Long before there was President Obama, there was Icon Obama. There has never been a president or presidential candidate who has inspired art in the way that Obama has since his candidacy began.
Saturday morning, at the beginning of the four-day inaugural whirlwind that swept Washington, a well-heeled gaggle of art lovers poured into the atrium of the American Art Museum and the National Portrait Gallery to celebrate the image that came to epitomize Barack Obama’s presidential campaign. “Four days of history beginning to unfold, and we’re part of it,” explained Martin Sullivan, the Portrait Gallery director.
Shephard Fairey, the Los Angeles-based street artist who earlier made it big with his “Obey” Andre the Giant posters and then crafted the now-iconic Obama “Hope” and “Progress” posters, was on hand to witness a rare personal triumph: his image becoming part of the museum’s permanent collection. Washington power couple Heather and Tony Podesta bought the original and donated it to the museum to honor Mary K. Podesta, Tony’s mother.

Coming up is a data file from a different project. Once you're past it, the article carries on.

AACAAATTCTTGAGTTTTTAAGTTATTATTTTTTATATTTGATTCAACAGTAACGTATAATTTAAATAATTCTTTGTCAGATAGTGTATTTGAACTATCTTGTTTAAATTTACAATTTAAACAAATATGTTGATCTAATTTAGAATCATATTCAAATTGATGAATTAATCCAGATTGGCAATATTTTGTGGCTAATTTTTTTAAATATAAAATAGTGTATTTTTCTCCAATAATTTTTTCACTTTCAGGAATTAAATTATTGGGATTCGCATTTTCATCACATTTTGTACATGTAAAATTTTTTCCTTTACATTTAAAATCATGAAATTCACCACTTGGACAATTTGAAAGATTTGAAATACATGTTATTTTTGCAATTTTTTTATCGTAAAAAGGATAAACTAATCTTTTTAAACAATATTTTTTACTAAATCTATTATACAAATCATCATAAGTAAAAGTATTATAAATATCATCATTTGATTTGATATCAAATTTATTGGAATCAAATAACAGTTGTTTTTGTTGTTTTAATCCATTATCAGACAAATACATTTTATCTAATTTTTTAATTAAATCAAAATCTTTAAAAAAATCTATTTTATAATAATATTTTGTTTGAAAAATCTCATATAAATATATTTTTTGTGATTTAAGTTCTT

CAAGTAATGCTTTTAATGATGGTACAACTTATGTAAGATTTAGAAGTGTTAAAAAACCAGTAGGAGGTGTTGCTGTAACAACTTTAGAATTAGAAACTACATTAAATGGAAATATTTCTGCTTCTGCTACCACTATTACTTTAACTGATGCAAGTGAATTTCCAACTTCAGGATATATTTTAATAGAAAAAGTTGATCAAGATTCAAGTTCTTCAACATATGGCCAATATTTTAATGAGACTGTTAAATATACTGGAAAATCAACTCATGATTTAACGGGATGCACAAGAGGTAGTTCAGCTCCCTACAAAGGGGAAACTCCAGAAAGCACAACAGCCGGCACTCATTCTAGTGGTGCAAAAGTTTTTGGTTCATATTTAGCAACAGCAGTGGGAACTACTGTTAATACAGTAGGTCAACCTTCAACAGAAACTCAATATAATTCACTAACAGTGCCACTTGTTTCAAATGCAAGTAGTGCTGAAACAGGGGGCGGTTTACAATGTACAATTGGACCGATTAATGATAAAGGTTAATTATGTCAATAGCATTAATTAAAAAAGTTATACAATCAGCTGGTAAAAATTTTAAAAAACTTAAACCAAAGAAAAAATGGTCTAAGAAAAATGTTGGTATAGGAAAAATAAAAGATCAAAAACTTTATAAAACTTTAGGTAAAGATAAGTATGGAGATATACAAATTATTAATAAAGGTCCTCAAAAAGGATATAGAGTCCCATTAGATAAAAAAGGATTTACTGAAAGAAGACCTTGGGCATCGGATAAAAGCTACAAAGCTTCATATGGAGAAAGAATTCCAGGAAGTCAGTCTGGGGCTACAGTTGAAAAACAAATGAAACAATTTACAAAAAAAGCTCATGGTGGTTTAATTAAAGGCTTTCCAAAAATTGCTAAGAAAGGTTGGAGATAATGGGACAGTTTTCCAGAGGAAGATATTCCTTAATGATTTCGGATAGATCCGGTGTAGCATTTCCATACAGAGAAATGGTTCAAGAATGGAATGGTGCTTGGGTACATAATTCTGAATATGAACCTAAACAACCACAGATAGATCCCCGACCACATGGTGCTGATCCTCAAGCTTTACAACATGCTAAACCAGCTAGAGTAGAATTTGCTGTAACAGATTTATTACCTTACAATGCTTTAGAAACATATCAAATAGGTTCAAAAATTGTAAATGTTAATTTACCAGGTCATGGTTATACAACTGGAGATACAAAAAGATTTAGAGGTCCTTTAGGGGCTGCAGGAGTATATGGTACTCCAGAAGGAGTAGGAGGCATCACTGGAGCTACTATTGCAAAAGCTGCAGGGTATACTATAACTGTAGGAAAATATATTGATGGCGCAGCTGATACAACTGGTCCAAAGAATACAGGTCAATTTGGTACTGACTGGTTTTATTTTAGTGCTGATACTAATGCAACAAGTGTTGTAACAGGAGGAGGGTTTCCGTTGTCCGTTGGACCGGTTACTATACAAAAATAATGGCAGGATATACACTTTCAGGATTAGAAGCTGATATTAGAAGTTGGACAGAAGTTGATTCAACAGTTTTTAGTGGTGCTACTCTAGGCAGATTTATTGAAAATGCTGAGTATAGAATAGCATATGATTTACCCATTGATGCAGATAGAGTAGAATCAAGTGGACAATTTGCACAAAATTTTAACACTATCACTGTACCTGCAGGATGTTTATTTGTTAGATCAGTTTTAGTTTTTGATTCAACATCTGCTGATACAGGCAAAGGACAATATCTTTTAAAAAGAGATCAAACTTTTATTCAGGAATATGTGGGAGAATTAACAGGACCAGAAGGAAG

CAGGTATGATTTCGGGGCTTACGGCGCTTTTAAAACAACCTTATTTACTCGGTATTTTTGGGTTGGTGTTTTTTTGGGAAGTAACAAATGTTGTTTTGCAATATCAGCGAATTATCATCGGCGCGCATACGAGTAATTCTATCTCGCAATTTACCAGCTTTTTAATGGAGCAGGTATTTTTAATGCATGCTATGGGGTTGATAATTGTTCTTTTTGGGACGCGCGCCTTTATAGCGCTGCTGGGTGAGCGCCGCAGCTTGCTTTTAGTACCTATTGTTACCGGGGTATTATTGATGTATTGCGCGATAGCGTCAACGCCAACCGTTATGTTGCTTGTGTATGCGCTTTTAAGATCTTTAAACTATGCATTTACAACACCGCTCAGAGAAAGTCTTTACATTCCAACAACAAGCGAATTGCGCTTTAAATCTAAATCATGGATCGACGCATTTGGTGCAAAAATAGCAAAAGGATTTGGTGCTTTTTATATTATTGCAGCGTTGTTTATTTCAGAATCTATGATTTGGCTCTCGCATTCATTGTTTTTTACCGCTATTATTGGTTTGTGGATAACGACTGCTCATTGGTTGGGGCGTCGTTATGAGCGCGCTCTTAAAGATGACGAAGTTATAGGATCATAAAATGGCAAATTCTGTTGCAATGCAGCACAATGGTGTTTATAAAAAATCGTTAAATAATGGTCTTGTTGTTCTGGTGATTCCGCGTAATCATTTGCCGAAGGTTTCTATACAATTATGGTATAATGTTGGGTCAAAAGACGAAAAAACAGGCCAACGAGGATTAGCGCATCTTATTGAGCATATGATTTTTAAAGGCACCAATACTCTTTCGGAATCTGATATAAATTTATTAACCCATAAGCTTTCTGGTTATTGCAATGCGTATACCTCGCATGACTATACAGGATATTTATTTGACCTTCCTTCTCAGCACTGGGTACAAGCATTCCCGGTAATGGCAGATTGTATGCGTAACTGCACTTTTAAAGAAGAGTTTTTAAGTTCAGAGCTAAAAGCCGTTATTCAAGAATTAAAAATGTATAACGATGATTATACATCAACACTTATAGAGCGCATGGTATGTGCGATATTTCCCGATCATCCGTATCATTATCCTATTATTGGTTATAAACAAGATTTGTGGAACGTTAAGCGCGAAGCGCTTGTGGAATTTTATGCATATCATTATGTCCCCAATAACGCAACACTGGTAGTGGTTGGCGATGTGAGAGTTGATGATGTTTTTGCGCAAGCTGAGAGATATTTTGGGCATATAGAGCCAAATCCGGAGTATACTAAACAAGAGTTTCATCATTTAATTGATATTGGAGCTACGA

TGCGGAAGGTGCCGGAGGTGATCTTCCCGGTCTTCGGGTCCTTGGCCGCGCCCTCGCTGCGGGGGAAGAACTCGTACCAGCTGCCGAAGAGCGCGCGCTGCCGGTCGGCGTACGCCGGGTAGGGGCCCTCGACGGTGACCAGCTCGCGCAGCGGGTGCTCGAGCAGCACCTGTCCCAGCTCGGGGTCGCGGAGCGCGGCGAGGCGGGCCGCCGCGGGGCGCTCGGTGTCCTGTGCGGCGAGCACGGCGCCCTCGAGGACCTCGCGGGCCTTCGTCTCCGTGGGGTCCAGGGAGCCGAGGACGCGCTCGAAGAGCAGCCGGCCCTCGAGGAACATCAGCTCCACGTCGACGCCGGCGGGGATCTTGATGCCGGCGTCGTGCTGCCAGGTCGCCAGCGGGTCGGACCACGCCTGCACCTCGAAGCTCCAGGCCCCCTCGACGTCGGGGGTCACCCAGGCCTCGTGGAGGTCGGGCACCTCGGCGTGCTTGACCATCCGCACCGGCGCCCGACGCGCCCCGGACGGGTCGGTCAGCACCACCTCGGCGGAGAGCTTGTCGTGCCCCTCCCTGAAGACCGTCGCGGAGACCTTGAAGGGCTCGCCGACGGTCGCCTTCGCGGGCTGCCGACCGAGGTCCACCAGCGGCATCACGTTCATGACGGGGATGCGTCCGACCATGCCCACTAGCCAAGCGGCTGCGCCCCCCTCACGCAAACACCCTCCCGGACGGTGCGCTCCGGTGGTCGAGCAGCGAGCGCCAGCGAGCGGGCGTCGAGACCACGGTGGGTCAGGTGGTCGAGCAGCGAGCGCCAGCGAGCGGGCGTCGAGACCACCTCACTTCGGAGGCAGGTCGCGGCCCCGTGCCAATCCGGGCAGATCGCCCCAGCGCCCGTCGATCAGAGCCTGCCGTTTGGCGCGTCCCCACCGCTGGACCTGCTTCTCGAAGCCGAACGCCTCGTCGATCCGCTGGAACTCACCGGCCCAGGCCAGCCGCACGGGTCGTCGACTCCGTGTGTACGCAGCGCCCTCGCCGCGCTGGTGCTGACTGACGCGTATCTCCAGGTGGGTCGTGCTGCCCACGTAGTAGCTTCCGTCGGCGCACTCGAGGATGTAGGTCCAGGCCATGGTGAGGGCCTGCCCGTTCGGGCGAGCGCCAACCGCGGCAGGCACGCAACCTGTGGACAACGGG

The ceremony, which began hours before the gallery opened for the inaugural weekend crowds and featured a smorgasbord of muffins, yogurt parfaits, and mimosas, brought together a crowd of Washington influentials, art lovers, and weekend guests ranging from actress Anna Deavere Smith to members of the Congressional Black Caucus.
Fairey, in his remarks, said he was glad to see his work acknowledged and—as much as he hoped to see Obama himself display a Fairey original—he understood his style didn’t exactly fit the decor of the White House. “I’m glad everyone else could share in this, but I really did it for my kids,” he told the crowd.
Of course, the “art” on display at the event wasn’t all on the walls. Many a woman at the event was sporting an Ann Hand inaugural pin, which seems to have been the official accessory of the weekend.